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Old Mutual injects US$20m into energy

The firm, which presides over several financial services outfits on the domestic market, said it partnered with power producer, Solgas to develop a five-megawatt (MW) plant near Hwange.

BY MTHANDAZO NYONI OLD Mutual Zimbabwe has invested US$20 million in green energy projects to help the southern African country address power shortages, an executive said Wednesday.

The firm, which presides over several financial services outfits on the domestic market, said it partnered with power producer, Solgas to develop a five-megawatt (MW) plant near Hwange.

The first phase of the project, in which Old Mutual controls 50% shareholding, is worth US$7,3 million.

Old Mutual Investment group managing director Marjorie Mayida told journalists during a tour of the plant that the firm’s strategy involves establishing green energy facilities.

“This is green energy and I think in line with COP26 discussions, we all know this is the way to go.

“We are very much focused on that initiative of going green. We have got quite a number of projects.

“The Hwange project is just one of the examples. We have got another solar project in Gwanda and we believe that by June next year, it should be up and running,” Mayida said.

“We already have a 1,6MW hydropower station in Chipinge and this was commissioned in 2017. We are also working on another 5MW hydropower project in Great Zimbabwe.

“The other one which we are working on with our partners is a 20MW project near Chinhoyi. This is just to demonstrate our thrust towards green energy. We take opportunities as they come.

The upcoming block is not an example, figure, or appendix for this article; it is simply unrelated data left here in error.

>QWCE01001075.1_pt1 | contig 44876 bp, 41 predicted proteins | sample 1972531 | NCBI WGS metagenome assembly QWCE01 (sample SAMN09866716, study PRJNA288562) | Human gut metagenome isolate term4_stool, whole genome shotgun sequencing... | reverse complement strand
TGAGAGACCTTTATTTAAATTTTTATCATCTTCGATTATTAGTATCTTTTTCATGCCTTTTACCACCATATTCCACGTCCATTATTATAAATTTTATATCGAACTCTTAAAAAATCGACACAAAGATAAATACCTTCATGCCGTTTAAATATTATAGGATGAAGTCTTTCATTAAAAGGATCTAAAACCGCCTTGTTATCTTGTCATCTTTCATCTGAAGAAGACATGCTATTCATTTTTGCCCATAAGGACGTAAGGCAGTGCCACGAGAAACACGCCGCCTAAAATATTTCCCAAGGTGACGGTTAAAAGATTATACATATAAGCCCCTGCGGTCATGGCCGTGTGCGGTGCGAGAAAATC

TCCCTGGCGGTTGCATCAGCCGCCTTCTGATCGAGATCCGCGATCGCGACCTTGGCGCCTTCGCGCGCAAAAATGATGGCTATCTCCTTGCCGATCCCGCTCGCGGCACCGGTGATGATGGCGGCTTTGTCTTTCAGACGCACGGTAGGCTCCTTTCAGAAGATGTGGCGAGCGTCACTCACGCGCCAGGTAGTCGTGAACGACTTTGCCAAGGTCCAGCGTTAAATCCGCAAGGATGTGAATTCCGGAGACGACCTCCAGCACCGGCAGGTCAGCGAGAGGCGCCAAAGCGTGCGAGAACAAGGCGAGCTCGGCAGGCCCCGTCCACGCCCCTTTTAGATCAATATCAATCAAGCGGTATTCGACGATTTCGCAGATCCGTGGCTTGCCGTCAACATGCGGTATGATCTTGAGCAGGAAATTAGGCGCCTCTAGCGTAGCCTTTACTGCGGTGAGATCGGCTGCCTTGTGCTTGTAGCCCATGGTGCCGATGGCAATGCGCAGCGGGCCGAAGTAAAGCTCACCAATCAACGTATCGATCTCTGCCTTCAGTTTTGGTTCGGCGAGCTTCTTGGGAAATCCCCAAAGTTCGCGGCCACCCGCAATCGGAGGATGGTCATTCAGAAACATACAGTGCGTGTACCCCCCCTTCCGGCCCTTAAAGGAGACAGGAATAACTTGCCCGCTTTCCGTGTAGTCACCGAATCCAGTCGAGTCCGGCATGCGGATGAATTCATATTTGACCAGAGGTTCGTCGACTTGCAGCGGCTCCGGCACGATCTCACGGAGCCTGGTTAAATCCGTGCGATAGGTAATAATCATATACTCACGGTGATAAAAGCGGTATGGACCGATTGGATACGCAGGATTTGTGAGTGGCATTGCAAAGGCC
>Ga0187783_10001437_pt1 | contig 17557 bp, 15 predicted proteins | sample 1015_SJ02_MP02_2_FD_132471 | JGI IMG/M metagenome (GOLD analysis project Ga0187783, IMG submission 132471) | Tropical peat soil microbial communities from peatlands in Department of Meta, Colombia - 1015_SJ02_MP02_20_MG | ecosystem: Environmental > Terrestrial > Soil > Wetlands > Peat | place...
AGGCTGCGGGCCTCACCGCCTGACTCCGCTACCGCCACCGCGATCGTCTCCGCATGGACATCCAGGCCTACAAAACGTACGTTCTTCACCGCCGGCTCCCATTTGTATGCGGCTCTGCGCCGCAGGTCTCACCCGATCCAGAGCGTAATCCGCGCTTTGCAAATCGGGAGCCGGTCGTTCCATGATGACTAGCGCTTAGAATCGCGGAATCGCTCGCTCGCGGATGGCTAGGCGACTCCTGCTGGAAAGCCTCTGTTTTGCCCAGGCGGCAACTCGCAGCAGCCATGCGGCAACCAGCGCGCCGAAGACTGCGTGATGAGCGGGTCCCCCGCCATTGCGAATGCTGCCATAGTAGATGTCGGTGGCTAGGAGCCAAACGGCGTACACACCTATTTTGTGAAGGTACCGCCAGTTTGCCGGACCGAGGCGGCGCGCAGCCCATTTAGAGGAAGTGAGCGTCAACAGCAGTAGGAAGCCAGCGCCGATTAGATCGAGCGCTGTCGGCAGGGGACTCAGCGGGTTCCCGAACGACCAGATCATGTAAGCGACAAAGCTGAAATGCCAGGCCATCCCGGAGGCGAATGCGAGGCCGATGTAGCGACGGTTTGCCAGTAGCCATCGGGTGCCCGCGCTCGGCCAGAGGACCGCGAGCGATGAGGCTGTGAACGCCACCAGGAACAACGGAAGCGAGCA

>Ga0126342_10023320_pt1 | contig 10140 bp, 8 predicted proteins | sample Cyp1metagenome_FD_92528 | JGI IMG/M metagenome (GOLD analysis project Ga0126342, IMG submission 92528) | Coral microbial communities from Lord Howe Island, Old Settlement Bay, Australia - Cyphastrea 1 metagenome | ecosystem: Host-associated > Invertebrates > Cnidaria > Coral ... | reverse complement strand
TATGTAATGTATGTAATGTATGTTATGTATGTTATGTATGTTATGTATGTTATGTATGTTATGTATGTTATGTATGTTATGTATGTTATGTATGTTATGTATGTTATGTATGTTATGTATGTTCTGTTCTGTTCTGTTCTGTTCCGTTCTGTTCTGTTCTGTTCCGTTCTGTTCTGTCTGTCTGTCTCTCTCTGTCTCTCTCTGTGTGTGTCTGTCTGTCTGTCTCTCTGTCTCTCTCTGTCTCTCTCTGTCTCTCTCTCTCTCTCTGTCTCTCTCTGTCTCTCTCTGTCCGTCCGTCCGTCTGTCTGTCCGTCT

“This year we have put in about US$20 million in our projects including this one and the bulk of that US$20 million was mainly for the infrastructure projects that I highlighted.”

COP26 was a climate change conference which took place in the United Kingdom last month.

Solgas Energy co-founder and chief finance officer Tafadzwa Mundicha said the solar plant was only the first phase of a project that is expected to achieve an installed capacity of 50MW.

Power from the plant is sold to Zimbabwe Electricity Transmission and Distribution Company under a 25-year power purchase agreement.

He said Solgas plans to begin the second phase of the project, which will increase the capacity of the plant to 15MW.

Mundicha said an additional 10MW would be commissioned during the second quarter of 2022.

Solgas co-founder and chief operating officer Petros Kazungu commended Old Mutual for investing in solar energy at a time when most financiers were reluctant to come on board.

“We want to thank Old Mutual because it saw the light before anybody else. It’s good that we are now working with local financiers to get these projects going,” he said.

Kazungu said the loans would be paid back within seven years.

Old Mutual group chief executive officer Samuel Matsekete said they were committed to addressing the challenges affecting the energy sector in the country.

“Energy is a key enabler of everything that we will want to see in the development of the economy,” Matsekete said.

“We are now quite particular about environment, social impact and governance considerations around our projects.”

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